Beside papers, session /panel proposals are welcomed too. PhD students and post-doc fellows are particularly encouraged to submit a paper. There is a possibility to propose also a poster session, including work in progress. The best poster will get a small, but nice prize.
A specific workshop will be organized on “Mixed-methods in exploring religiousness within diaspora communities” for nonacademic researchers.
We look forward to your proposals and to welcoming you in Turin!
Roberta Ricucci & Siniša Zrinščak (ESA – RN34 Coordinator & Vice-Coordinator)
12–14 November 2018, Helsinki, Finland
Call for Papers and Presentations
The Finnish Society for Ethnomusicology and the Finnish Society for Hymnology and Liturgy hereby invite submissions for the conference ”Music and the Sacred”. In the conference, the aim is to address the various ways in which music intersects with sacred phenomena, and vice versa. This entails acknowledging the multidimensionality of both music and the sacred, and how music becomes sacralised in diverse ways and how the sacred becomes reconceptualised in musical contexts. A crucial point of departure for the conference is to understand the sacred not only as a religious idea but also as a broader conceptual field that, in the words of Gordon Lynch, pertains to “what people collectively experience as absolute, non-contingent realities which present normative claims over the meaning and conduct of social life” (The Sacred in the Modern World, 2012). In music, alongside explicitly religious songs and tunes, clearest examples include national anthems and other national(istic) forms of music, as well as ubiquitous ideas about music’s transcendental qualities and effects.
The topic relates also to recent discussions over multiculturalism and postsecularity, both of which imply a change towards a more diverse religious and spiritual cultural environment. While multiculturalism is associated with the spread of conventional religions, postsecularity in turn may be understood as the possibility to broaden the ethics and values of modernist secular states through world’s religions, traditional cultures and various alternative spiritualities. While there is ample literature on “rescripting the sacred”, as it were, in relation to these societal and cultural shifts, music features surprisingly rarely in these accounts. To emphasise the importance of music in the current conditions of religious diversity and re-enchantment, submissions dealing with the following themes, among other relevant ones, are invited:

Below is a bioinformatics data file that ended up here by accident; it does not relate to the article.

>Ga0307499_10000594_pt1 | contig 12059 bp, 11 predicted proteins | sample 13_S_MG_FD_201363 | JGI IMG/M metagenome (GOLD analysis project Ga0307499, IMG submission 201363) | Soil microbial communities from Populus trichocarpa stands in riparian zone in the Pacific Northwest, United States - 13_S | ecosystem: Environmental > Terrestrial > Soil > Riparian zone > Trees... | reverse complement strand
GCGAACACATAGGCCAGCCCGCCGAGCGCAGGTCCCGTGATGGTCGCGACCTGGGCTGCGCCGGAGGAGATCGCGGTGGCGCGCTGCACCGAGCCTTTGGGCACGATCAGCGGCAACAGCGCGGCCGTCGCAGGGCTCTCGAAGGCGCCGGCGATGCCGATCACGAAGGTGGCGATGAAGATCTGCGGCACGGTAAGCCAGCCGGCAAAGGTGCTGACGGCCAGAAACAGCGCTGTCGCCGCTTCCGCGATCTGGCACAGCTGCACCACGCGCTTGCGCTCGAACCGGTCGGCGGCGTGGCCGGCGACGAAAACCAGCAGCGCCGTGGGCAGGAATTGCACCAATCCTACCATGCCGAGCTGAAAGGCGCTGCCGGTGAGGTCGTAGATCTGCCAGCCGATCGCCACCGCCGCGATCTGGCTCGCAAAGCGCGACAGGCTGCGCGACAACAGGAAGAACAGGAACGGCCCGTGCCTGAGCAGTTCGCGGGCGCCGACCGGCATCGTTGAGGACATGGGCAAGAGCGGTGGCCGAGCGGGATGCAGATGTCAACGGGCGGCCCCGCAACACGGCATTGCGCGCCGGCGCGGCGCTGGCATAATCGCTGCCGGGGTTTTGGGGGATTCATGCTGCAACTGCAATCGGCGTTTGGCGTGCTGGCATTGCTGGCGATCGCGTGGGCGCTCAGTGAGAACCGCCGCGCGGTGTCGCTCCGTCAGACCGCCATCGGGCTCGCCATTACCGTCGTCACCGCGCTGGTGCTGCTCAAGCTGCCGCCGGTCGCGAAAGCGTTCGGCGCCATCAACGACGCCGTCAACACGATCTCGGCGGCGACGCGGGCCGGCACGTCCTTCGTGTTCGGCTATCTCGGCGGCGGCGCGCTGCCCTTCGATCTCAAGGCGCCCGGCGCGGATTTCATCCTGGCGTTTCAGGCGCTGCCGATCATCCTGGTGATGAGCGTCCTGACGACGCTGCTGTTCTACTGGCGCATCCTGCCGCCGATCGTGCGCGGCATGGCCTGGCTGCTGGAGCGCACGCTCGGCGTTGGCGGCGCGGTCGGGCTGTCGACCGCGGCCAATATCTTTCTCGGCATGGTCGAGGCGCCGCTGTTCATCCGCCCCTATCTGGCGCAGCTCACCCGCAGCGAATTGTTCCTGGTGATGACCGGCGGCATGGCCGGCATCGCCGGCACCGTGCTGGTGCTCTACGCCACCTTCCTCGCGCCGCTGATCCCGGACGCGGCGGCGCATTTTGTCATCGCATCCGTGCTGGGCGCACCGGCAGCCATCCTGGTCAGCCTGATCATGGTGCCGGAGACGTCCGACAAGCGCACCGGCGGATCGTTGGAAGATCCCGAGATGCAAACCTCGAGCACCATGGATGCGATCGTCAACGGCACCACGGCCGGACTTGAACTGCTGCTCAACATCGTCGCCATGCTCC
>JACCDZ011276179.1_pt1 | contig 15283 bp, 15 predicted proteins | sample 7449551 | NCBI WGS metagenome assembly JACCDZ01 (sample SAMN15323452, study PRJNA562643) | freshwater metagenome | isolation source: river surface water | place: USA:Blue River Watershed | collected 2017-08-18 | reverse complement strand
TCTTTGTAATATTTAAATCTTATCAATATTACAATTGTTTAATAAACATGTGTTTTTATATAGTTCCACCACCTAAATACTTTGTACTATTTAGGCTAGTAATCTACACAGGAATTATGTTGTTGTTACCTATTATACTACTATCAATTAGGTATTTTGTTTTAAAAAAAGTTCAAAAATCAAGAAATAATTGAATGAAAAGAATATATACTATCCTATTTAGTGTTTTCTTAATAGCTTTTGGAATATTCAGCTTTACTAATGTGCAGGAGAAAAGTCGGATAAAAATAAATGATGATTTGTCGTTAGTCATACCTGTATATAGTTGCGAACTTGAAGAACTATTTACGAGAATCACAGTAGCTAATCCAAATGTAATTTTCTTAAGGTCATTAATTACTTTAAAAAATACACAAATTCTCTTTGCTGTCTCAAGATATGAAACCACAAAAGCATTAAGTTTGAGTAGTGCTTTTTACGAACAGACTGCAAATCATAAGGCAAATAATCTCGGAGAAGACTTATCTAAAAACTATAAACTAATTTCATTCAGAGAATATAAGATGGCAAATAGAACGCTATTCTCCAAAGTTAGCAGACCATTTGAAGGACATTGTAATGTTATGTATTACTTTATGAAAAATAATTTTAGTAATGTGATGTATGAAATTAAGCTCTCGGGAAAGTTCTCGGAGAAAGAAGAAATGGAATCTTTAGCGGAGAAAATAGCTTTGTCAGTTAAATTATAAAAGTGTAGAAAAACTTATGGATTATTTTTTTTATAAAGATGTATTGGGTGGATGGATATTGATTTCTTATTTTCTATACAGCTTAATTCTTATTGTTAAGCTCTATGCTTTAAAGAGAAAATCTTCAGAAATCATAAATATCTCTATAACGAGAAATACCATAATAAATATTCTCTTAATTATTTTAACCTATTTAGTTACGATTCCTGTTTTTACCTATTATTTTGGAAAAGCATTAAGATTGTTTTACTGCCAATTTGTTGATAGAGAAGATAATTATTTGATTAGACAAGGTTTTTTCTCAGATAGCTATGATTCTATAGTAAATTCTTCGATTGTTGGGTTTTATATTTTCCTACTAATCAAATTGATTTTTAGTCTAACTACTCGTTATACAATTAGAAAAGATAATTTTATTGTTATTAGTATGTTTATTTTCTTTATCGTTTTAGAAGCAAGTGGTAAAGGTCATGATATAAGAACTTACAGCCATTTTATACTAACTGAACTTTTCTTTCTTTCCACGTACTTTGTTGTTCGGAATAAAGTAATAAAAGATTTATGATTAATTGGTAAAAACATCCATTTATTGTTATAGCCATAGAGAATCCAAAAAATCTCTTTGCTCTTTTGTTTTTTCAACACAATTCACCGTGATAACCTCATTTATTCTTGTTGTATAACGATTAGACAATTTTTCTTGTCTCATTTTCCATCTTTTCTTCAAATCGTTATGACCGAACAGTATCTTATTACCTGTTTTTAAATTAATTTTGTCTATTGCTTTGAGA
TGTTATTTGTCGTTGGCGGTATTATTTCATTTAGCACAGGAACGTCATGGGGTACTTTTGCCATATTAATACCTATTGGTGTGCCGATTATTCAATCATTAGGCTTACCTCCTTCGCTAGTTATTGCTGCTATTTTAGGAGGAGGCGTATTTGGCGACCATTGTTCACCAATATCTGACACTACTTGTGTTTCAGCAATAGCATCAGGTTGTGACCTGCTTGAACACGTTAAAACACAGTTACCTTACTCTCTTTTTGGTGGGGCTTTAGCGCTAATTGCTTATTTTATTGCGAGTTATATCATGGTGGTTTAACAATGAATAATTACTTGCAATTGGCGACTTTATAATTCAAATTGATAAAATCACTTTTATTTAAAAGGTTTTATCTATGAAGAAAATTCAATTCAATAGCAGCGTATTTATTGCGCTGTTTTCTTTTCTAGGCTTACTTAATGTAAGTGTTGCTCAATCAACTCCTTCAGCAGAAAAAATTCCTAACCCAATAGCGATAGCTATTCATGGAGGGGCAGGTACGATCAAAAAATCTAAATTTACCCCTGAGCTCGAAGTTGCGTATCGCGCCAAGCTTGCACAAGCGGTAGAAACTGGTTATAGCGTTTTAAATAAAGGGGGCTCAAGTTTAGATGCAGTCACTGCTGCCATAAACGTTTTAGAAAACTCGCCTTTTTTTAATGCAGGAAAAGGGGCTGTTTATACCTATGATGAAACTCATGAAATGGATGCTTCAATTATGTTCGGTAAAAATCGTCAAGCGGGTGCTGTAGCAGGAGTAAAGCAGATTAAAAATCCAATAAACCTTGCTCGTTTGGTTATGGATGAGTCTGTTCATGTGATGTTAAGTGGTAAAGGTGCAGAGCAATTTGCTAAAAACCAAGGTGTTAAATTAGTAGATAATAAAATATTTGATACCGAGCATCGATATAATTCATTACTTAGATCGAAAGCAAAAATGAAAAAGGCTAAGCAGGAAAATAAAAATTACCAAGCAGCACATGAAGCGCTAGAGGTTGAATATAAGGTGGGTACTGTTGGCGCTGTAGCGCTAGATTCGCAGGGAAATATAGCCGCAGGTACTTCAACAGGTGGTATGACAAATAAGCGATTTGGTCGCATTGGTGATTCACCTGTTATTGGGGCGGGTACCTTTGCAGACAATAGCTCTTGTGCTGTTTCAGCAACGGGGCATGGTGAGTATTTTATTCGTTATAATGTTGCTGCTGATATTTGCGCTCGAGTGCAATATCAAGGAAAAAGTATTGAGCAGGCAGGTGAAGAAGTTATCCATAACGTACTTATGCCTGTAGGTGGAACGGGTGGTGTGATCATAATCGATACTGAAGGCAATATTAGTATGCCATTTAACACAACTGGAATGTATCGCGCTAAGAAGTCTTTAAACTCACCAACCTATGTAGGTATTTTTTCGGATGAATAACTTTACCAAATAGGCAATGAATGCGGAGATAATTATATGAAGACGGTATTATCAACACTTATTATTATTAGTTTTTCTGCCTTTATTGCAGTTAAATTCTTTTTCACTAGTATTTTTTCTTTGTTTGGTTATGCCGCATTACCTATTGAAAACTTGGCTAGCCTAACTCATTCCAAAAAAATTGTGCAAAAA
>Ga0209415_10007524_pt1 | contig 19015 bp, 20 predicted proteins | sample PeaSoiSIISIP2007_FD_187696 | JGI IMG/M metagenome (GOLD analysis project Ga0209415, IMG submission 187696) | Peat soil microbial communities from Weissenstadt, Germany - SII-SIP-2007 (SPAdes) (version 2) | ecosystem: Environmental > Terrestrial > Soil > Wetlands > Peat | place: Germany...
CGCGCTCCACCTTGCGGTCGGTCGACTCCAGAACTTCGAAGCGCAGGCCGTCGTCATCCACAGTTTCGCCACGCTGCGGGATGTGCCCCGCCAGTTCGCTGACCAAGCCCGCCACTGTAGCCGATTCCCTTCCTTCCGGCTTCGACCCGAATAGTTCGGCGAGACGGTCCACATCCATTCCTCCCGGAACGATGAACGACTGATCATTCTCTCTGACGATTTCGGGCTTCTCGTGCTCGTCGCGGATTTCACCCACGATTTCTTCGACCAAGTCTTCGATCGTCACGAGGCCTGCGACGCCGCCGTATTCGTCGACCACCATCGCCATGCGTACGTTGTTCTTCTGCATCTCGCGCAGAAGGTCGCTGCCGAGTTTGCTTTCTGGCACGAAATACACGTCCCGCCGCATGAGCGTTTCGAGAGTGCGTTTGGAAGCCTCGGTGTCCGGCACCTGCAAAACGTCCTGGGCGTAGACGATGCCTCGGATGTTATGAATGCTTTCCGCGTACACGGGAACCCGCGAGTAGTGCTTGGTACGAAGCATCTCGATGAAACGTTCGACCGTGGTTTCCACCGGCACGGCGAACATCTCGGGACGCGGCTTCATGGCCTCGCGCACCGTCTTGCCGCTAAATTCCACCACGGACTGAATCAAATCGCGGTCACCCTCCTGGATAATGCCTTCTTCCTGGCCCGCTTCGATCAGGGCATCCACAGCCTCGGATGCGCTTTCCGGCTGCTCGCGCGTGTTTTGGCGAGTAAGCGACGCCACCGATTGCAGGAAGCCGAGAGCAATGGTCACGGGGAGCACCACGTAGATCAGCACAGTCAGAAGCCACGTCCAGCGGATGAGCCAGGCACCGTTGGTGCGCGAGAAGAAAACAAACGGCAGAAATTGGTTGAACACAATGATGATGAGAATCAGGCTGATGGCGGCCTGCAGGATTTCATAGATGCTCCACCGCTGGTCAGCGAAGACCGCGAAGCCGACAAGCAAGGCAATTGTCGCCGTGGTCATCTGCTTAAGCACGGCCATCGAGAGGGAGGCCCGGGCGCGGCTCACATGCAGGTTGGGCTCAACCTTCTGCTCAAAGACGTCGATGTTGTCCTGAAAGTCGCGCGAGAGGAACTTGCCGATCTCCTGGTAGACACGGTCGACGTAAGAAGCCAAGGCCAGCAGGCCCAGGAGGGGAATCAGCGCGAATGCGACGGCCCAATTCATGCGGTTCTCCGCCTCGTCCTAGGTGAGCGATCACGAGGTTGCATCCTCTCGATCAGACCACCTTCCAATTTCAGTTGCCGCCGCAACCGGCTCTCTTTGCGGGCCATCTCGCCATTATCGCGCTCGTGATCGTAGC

· musics within religious institutions and otherwise organised religions and religious movements;
· religiosity in music;
· “sacred” music in relation to its “mundane”, “profane”, “secular” or “unholy” counterparts;
· the importance of religious doctrines for definitions of music;
· origin myths and other forms of mythologisation of music;
· ideologies of musical autonomy and authenticity;
· stars and geniouses, fan(atic)s and aficionados;
· music and sub-/occultures;
· national(istic) musics;
· music, racialisation and racism;
· music, the sacred and gender;
· music and indigenous belief systems;
· music and paganism;
· canonisation and other forms of historiographical sanctification of music;
· music and dark tourism;
· music and sacred spaces;
· sacred politics of music;
· music, the sacred and freedom of expression;
· music, censorship and moral panics;
· music and totalitarianism.
The organisers welcome proposals for individual 20-minute presentations, entire 90-minute sessions and 45-minute lecture-recitals. Alternative presentation formats will be considered. Proposals from Master’s students are also welcome.
The proposals shall include the following information:
· the title of the presentation/session;
· the name(s), position(s) and affiliation(s) of the presenter(s);
· an abstract not exceeding 300 words (in case of sessions, please indicate individual topics if appropriate).
The proposals shall be sent preferably in pdf to email@example.com no later than 20 April 2018. Letters of confirmation will be sent by 31 May 2018.
The participation fee for the conference is EUR 60 (no concessions). Members of the organising societies are exempt from the fee.
The conference will be honoured with guest lectures by Professor Philip V. Bohlman (University of Chicago), Professor Hannu Salmi (University of Turku) and Senior Lecturer Abigail Wood (University of Haifa). The conference is supported financially by the Emil Aaltonen Foundation.
All correspondence regarding the conference should be directed to firstname.lastname@example.org